The looming collapse of the energy provider Pure Planet is probably the most significant failure we've seen so far in the crisis caused by soaring gas prices - because it reflects a judgement by the biggest UK player in energy, BP, that gas prices are very unlikely to fall back to earth any time soon.
The point is that BP supplies gas and power to Pure Planet, which has a couple of hundred thousand customers. BP also in effect finances Pure Planet because it is owed considerable sums in unpaid bills - and the oil and gas giant owns 24% of it.
My sources tell me BP has concluded that Pure Planet will not be a viable business any time soon and has withdrawn its credit. In other words, BP has concluded that if it keeps Pure Planet afloat, its losses will only deepen. Better, thinks BP, to let Pure Planet fail and incur the lesser hit now.
This leaves Pure Planet high and dry. The regulator, Ofgem, has been informed.
An announcement from Ofgem that Pure Planet has failed and that its customers will be transferred to another energy provider is expected any day.
This growing realisation in the industry that gas prices are likely to remain high for weeks and months means other failures are almost inevitable.
Around a dozen energy retailers have collapsed since the summer, and a further seven to 10 companies are said to be at imminent risk of failure.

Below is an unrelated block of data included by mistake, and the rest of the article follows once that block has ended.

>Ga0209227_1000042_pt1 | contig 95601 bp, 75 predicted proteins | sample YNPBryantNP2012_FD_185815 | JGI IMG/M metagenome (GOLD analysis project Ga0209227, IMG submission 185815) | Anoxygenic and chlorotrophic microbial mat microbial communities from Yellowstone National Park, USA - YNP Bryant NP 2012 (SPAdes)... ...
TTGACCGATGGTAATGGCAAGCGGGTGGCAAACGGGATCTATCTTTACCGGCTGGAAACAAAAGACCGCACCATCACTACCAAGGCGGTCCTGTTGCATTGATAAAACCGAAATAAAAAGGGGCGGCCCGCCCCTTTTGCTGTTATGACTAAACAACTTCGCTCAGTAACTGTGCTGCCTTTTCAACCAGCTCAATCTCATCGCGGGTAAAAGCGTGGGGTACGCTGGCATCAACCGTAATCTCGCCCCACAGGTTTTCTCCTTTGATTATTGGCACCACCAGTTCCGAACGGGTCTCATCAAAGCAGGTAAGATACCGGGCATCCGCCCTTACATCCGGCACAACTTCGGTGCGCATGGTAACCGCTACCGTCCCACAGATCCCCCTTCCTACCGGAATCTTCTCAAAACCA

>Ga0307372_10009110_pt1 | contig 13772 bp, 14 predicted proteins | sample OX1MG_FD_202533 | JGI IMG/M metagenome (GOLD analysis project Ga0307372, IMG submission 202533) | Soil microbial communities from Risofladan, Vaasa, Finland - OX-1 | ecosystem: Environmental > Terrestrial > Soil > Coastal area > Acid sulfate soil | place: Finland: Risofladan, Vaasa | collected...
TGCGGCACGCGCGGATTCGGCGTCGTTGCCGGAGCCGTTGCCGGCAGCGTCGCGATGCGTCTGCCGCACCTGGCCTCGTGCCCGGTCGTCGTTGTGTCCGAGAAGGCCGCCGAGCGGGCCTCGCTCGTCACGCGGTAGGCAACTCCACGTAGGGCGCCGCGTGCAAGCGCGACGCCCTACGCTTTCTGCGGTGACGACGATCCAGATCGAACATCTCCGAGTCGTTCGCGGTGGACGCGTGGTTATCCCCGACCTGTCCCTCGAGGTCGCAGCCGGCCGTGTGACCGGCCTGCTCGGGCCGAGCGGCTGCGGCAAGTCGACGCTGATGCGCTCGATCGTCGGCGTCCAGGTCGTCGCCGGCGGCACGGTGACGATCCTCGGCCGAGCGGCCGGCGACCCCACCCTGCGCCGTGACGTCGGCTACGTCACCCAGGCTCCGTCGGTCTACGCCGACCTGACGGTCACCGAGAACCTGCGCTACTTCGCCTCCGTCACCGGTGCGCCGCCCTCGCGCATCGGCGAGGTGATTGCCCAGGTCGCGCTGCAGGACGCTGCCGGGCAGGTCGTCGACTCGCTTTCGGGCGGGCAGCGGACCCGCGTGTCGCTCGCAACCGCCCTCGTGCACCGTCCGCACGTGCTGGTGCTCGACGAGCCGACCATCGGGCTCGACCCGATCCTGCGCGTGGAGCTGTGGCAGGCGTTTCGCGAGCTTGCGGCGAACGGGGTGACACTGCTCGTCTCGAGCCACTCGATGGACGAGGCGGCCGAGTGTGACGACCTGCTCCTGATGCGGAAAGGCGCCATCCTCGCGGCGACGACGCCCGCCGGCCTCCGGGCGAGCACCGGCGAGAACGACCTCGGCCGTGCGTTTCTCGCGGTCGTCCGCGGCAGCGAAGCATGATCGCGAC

The next big crunch point will be at the end of this month, when energy retailers have to transfer money into a so-called buyout fund if they've been unable to source as much electricity from renewables as they are obliged to do. This is expected to crystallise for a number of retailers that they are fundamentally unviable, because they lack cash and working capital. Several may cease trading.
The growing number of failures is adding very considerably to all our bills, because these renewables short falls, plus the £600 costs per customer of finding new homes for the clients of failed companies, are mutualised, under the regulator's rules. That means these substantial costs are added to all our bills.
These costs relating to corporate collapses come on top of the expected rise of several hundred pounds next spring in the capped tariff we all pay for energy.
The rise in energy costs for consumers is only one aspect of an escalating and broadening cost-of-living crisis and a burgeoning industrial crisis.